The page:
DragonFly On-Line Manual Pages
KMALLOC(9) DragonFly Kernel Developer's Manual KMALLOC(9)
kmalloc, kmalloc_cachealign, kfree, krealloc, kmalloc_raise_limit,
MALLOC_DEFINE, MALLOC_DECLARE -- kernel memory management routines
kmalloc(unsigned long size, struct malloc_type *type, int flags);
kmalloc_cachealign(unsigned long size, struct malloc_type *type,
kfree(void *addr, struct malloc_type *type);
krealloc(void *addr, unsigned long size, struct malloc_type *type,
kmalloc_raise_limit(struct malloc_type *type, size_t bytes);
MALLOC_DEFINE(type, shortdesc, longdesc);
The kmalloc() function allocates uninitialized memory in kernel address
space for an object whose size is specified by size.
kmalloc_cachealign() function is same as kmalloc() except that the allo-
cated memory will be cache line size aligned.
The kfree() function releases memory at address addr that was previously
allocated by kmalloc() for re-use. The memory is not zeroed. The kernel
implementation of kfree() does not allow addr to be NULL.
The krealloc() function changes the size of the previously allocated mem-
ory referenced by addr to size bytes. The contents of the memory are
unchanged up to the lesser of the new and old sizes. Note that the
returned value may differ from addr. If the requested memory cannot be
allocated, NULL is returned and the memory referenced by addr is valid
and unchanged. If addr is NULL, the krealloc() function behaves identi-
cally to kmalloc() for the specified size.
kmalloc_raise_limit() is used to increase the internal pool limit to
bytes. Under most of the cases the default internal pool limit should be
more than enough, so this function is currently rarely used and must be
used with care.
Unlike its standard C library counterpart (malloc(3)), the kernel version
takes two more arguments. The flags argument further qualifies
kmalloc()'s operational characteristics as follows:
M_ZERO Causes the allocated memory to be set to all zeros.
Causes kmalloc() and krealloc(), to return NULL if the request
cannot be immediately fulfilled due to resource shortage. Note
that M_NOWAIT is required when running in an interrupt context.
Indicates that it is OK to wait for resources. If the request
cannot be immediately fulfilled, the current process is put to
sleep to wait for resources to be released by other processes.
Before the internal pool limit is reached, the kmalloc() and
krealloc(), functions cannot return NULL if M_WAITOK is speci-
fied. If the internal pool limit is reached and M_NULLOK is not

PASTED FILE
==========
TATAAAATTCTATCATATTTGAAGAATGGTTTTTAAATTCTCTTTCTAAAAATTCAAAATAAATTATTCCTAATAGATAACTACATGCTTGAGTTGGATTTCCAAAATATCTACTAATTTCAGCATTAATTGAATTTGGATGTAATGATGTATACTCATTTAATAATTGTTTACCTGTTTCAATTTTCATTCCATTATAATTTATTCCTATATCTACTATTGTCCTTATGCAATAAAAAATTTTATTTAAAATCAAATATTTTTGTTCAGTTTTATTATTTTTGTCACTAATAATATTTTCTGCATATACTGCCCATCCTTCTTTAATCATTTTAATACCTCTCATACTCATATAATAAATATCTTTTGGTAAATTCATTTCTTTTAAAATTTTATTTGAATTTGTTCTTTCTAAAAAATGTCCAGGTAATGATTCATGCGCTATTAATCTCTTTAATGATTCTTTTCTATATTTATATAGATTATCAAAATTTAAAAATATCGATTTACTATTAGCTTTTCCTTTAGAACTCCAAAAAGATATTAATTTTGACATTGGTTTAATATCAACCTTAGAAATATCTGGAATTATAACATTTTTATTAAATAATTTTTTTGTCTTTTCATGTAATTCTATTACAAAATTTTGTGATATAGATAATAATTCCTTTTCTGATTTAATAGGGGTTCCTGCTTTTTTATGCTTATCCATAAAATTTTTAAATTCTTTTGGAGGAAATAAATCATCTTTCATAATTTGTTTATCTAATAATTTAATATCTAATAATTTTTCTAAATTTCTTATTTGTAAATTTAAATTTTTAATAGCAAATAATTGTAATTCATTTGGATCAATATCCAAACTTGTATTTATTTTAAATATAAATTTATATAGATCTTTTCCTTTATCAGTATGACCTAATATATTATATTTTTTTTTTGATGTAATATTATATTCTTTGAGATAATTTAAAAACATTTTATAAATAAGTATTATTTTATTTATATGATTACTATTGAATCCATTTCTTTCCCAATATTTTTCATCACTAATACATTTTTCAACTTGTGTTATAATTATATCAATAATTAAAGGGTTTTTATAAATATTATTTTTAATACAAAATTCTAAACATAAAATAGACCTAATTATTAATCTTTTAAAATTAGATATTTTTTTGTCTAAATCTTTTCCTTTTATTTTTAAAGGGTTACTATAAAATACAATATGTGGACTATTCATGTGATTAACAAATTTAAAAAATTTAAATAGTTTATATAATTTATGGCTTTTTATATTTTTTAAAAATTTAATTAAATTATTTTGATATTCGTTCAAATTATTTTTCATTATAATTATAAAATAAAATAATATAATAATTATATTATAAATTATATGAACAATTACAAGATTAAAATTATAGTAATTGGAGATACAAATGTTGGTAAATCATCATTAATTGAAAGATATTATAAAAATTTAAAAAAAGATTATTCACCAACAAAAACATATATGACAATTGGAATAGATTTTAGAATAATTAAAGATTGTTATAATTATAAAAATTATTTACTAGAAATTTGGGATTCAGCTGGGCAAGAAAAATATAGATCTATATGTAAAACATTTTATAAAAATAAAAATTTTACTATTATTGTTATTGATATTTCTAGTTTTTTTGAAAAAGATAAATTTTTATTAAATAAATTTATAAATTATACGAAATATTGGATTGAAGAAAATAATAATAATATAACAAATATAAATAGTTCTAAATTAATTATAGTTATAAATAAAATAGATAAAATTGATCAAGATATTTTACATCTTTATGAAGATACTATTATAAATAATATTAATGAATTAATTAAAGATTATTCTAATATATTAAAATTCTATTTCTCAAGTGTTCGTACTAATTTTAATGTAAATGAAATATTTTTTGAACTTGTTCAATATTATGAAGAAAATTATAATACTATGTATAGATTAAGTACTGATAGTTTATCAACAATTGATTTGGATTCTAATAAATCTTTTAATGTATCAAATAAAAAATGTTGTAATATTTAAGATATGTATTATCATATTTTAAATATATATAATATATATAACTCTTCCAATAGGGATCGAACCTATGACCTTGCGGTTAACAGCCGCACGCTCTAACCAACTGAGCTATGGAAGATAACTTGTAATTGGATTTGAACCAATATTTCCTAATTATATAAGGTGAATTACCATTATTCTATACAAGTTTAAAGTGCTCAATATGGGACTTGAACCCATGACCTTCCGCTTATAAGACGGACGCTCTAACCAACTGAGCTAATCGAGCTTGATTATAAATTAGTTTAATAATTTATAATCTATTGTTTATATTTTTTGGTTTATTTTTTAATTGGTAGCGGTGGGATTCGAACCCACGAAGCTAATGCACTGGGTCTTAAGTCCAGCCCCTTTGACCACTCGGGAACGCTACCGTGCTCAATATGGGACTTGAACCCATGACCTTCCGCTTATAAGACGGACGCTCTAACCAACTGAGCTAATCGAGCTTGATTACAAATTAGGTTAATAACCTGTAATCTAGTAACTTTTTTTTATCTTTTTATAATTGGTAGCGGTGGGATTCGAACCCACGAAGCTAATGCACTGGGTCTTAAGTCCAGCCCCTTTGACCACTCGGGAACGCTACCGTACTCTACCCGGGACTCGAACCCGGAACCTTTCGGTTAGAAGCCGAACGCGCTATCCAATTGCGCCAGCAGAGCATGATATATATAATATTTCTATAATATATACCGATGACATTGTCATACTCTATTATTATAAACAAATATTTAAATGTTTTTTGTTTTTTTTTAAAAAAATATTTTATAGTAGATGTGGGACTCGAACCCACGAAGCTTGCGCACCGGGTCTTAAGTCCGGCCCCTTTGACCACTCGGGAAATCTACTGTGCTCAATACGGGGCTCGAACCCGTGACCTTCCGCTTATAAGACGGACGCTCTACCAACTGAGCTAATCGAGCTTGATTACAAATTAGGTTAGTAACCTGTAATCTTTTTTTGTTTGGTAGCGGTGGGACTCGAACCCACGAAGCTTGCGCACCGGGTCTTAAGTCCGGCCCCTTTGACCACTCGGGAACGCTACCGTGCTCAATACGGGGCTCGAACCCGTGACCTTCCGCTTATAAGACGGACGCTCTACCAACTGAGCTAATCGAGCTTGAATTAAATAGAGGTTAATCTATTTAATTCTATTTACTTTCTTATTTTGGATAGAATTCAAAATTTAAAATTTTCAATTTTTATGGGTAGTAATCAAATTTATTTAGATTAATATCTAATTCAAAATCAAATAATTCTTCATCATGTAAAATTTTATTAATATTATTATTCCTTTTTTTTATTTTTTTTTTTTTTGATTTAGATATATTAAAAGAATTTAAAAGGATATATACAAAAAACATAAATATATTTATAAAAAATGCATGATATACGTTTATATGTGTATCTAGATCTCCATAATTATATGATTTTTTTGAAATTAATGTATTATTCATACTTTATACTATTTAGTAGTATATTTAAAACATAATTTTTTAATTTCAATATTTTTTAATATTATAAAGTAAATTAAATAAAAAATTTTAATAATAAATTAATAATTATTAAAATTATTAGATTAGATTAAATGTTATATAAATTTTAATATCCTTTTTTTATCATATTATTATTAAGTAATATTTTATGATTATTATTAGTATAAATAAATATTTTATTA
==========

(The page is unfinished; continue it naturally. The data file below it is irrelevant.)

specified along with M_WAITOK, the system will panic. If the
internal pool limit is reached and M_NULLOK is specified along
with M_WAITOK, the kmalloc() and krealloc(), functions return
NULL instead of panicing the system.
Indicates kmalloc() to dig into the system's reserved free pages
looking for enough room to perform the allocation. This is typi-
cally used in interrupts where you cannot afford kmalloc() to
fail. Before the internal pool limit is reached, the kmalloc()
and krealloc(), functions cannot return NULL if M_INTWAIT is
specified. If the internal pool limit is reached and M_NULLOK is
not specified along with M_INTWAIT, the system will panic. If
the internal pool limit is reached and M_NULLOK is specified
along with M_INTWAIT, the kmalloc() and krealloc(), functions
return NULL instead of panicing the system.
Indicates that the system can dig into its reserve in order to
obtain the requested memory. This option used to be called
M_KERNEL but has been renamed to something more obvious. This
option has been deprecated and is slowly being removed from the
kernel, and so should not be used with any new code.
Rounds up the size to the nearest power of 2.
This flag is usually specified along with M_WAITOK or M_INTWAIT,
so when the interal pool limit is reached, kmalloc() and
krealloc(), functions will not panic the system, instead, NULL
will be returned. This flag is usually used on the kernel code
path that is triggered by user space programs' requests.
Exactly one of either M_WAITOK, M_INTWAIT or M_NOWAIT must be specified.
The type argument is used to perform statistics on memory usage, and for
basic sanity checks. It can be used to identify multiple allocations.
The statistics can be examined by `vmstat -m'.
A type is defined using the malloc_type_t typedef via the
MALLOC_DECLARE() and MALLOC_DEFINE() macros.
/* sys/something/foo_extern.h */
/* sys/something/foo_main.c */
MALLOC_DEFINE(M_FOOBUF, "foobuffers", "Buffers to foo data into the ether");
/* sys/something/foo_subr.c */
buf = kmalloc(sizeof *buf, M_FOOBUF, M_NOWAIT);
The memory allocator allocates memory in chunks that have size a power of
two for requests up to the size of a page of memory. For larger
requests, one or more pages is allocated. The allocated memory will be
at least 8 bytes aligned. While it should not be relied upon, this
information may be useful for optimizing the efficiency of memory use.
The kmalloc() and krealloc(), functions return a kernel virtual address
that is suitably aligned for storage of any type of object, or NULL if
the request could not be satisfied (implying that M_NOWAIT or M_NULLOK
A kernel compiled with the INVARIANTS configuration option attempts to
detect memory corruption caused by such things as writing outside the
allocated area and imbalanced calls to the kmalloc() and kfree() func-
tions. Failing consistency checks will cause a panic or a system console
vmstat(8), contigmalloc(9), kstrdup(9), memory(9), vnode(9)
DragonFly 4.7 September 22, 2013 DragonFly 4.7